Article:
Showsight Presents The Chinese Crested

JUDGING THE CHINESE CRESTED

By the American Chinese Crested Club

T he Chinese Crested is a striking dog in both the Hairless and Pow- derpu ff . When they fi rst enter the ring you should be looking for: “A Toy dog, fi ne-boned, elegant and graceful. Th e distinct varieties are born in the same litter. Th e Hairless with hair only on the head, tail and feet and the Powderpu ff completely covered with hair. Th e breed serves as a loving companion, playful and entertaining.” When you stand back to observe the dog on the table, keep in mind that they are rectangular rather than square. Th e Hairless variety can be sensitive to cold hands during the table exam and may tuck up. Th e topline should be assessed as the dog is moving around the ring. Starting with the head—the Chinese Crested head is to be a wedge from the top and from the side. Th ere is to be a slight but distinct stop. Th e eyes are almond shaped and set wide apart, which enhances the alert and intense expression. Teeth are di ff erent in Hairless Chinese Cresteds— you can have everything from a full mouth correctly placed to a minimal number of teeth. Th e most important part is that the jaw is properly aligned. Both scissors and level bite is allowed in either variety.

Th e Hairless Variety is not to be faulted for the absence of full dentition. Missing teeth in the Powderpu ff are to be faulted, how- ever there are no DQs in the Breed stan- dard and are not to be considered any more of a fault than any other deviation from the standard. In both varieties the ears are large and erect, round or pointed; either are equal- ly seen and acceptable. Grooming may include shaved ears, fully-coated ears, a shaved face, a fully coated face and any combination of these—all are equally cor- rect and acceptable. Th e topline is level, leading to a slightly sloping croup. Tail is slender and tapers to a curve. It is long enough to reach the hock. When the dog is in motion, the tail is carried gaily and may be carried slightly forward over the back. At rest the tail is down with a slight curve upward at the end resembling a sickle. In the Hairless variety, two-thirds of the end of the tail is covered by long, fl owing feathering, referred to as a plume. Th e Powderpu ff variety’s tail is completely covered with hair. In the Hairless, soft and smooth skin is a virtue. Th e most important part when evaluating hair on the Hairless Chinese Crested is that it is to be soft and silky, fl owing to any length. Areas that have hair usually taper o ff slightly with the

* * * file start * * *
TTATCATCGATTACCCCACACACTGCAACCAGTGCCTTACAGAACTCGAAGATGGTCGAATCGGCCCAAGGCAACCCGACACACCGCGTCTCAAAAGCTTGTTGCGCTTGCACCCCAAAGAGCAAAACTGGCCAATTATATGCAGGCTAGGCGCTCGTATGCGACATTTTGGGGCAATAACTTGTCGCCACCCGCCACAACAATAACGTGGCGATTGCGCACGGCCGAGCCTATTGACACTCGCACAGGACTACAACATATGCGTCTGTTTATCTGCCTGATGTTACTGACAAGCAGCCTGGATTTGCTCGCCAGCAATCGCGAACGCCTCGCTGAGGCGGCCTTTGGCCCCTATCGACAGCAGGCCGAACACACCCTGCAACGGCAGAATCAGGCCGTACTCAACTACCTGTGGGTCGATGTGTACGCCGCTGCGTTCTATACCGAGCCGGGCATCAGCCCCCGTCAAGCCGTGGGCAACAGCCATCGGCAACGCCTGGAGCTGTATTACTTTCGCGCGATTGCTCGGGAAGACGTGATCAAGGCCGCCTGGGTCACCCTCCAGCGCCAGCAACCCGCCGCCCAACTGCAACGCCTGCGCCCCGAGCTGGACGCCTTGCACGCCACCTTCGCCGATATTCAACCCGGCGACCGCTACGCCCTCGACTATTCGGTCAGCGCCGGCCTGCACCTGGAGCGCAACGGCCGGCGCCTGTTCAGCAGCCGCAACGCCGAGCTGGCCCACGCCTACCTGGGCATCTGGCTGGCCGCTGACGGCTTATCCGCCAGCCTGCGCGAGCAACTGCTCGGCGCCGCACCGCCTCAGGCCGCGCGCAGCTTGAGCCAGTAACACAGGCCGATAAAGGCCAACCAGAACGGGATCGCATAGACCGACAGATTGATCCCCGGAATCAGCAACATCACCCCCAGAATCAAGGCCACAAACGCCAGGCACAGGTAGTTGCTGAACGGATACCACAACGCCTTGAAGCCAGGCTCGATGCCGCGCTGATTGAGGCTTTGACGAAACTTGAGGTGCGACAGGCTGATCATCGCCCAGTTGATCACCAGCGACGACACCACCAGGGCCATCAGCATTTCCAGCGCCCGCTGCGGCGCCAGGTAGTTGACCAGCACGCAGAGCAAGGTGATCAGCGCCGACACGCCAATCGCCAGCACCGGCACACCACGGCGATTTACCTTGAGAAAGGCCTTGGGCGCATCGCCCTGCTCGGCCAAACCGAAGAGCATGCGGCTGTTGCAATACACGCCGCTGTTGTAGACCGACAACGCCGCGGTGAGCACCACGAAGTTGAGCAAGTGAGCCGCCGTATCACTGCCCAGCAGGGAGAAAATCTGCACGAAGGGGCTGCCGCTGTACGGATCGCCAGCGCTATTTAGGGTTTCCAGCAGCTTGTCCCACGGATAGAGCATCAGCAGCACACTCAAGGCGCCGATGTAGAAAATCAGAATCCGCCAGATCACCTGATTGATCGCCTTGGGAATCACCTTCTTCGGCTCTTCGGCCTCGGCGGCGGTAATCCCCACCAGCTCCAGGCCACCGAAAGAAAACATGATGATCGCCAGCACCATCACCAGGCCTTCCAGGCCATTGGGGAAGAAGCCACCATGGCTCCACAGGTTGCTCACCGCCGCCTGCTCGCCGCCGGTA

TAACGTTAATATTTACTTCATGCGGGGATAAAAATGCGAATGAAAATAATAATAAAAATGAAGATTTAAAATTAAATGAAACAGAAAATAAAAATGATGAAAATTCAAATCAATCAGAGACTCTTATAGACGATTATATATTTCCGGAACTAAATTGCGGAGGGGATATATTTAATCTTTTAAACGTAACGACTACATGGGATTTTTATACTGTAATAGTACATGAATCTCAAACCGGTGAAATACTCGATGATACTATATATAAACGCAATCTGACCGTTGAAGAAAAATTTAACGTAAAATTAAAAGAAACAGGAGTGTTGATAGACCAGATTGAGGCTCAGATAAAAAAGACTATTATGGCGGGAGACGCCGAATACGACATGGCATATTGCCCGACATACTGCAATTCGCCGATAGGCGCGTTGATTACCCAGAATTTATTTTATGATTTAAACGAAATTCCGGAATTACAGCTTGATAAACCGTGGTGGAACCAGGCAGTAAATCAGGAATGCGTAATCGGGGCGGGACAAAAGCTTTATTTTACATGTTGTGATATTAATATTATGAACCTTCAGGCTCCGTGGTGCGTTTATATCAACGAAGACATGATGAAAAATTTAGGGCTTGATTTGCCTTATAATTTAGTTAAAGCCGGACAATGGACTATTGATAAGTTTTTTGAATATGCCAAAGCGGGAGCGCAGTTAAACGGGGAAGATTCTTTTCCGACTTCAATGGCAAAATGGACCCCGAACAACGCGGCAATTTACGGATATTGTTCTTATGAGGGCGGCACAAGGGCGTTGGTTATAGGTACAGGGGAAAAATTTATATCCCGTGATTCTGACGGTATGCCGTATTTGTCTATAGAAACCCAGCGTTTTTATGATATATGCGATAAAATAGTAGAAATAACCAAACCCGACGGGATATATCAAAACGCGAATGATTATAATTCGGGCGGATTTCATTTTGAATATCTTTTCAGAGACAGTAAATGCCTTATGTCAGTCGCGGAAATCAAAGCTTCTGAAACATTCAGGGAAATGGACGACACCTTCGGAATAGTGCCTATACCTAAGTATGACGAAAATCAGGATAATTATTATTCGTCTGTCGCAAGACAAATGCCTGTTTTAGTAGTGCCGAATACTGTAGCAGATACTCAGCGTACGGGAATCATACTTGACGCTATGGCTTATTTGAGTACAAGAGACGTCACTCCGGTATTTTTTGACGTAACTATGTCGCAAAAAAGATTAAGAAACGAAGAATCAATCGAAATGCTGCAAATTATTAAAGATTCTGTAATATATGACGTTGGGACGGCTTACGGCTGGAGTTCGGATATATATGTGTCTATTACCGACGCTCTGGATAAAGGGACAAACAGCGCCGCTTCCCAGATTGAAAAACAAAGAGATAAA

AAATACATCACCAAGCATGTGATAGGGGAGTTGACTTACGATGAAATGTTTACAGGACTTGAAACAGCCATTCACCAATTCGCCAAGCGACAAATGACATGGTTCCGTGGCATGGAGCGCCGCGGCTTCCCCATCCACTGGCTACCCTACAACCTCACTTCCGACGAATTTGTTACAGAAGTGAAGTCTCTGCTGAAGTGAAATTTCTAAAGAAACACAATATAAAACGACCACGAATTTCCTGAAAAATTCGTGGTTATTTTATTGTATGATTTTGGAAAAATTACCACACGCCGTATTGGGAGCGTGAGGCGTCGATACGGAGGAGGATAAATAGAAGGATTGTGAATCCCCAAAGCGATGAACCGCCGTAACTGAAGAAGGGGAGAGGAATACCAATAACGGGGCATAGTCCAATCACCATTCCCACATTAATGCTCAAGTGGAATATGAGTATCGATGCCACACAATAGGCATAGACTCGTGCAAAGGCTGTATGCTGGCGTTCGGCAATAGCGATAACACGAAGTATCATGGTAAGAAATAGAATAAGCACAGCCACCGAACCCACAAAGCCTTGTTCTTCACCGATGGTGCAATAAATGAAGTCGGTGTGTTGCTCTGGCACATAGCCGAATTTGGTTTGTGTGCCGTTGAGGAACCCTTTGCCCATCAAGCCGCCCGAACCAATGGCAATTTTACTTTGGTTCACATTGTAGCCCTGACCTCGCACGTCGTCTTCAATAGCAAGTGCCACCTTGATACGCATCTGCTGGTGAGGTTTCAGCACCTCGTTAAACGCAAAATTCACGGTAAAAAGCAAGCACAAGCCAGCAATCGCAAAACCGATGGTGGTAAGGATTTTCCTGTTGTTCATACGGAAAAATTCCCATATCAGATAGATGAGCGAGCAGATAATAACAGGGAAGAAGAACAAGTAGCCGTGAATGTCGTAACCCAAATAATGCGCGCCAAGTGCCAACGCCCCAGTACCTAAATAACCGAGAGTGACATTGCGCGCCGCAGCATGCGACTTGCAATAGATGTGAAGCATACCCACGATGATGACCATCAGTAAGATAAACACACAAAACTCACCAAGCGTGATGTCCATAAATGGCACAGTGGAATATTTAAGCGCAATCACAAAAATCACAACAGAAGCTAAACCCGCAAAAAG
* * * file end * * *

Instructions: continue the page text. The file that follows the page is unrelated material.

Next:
placement of hair not as important as over- all type. Th e Powderpu ff variety is com- pletely covered with a double soft and silky coat. Close examination reveals long thin guard hairs over the short silky undercoat. Th e coat is straight, of moderate density and length. Excessively heavy, kinky or curly coat is to be penalized. Grooming is minimal-consisting of presenting a clean and neat appearance. Th e angulation of sti fl e is moderate, shoulders clean and narrow with a 45 degree layback to allow for good reach and freedom in movement. Th e hare foot has elongated toes and hair on the feet is from the toes to the front pasterns and on the hock joints. Th e gait of the Chinese Crest- ed is lively, agile and smooth without being stilted or hackneyed. Th e dog comes and goes at a trot moving in a straight line. All in all, the Chinese Crested stan- dard’s fi rst sentence explains the essence of the breed “A Toy dog, fi ne-boned, elegant and graceful.” Our members and exhibitors continue to strive towards the written description of the Breed’s virtues with each generation. In looking back to 1991 when we fi rst were accepted into the Toy Group it appears we have continued towards this goal. Find more online at http://accc.chines- ecrestedclub.info/index.html

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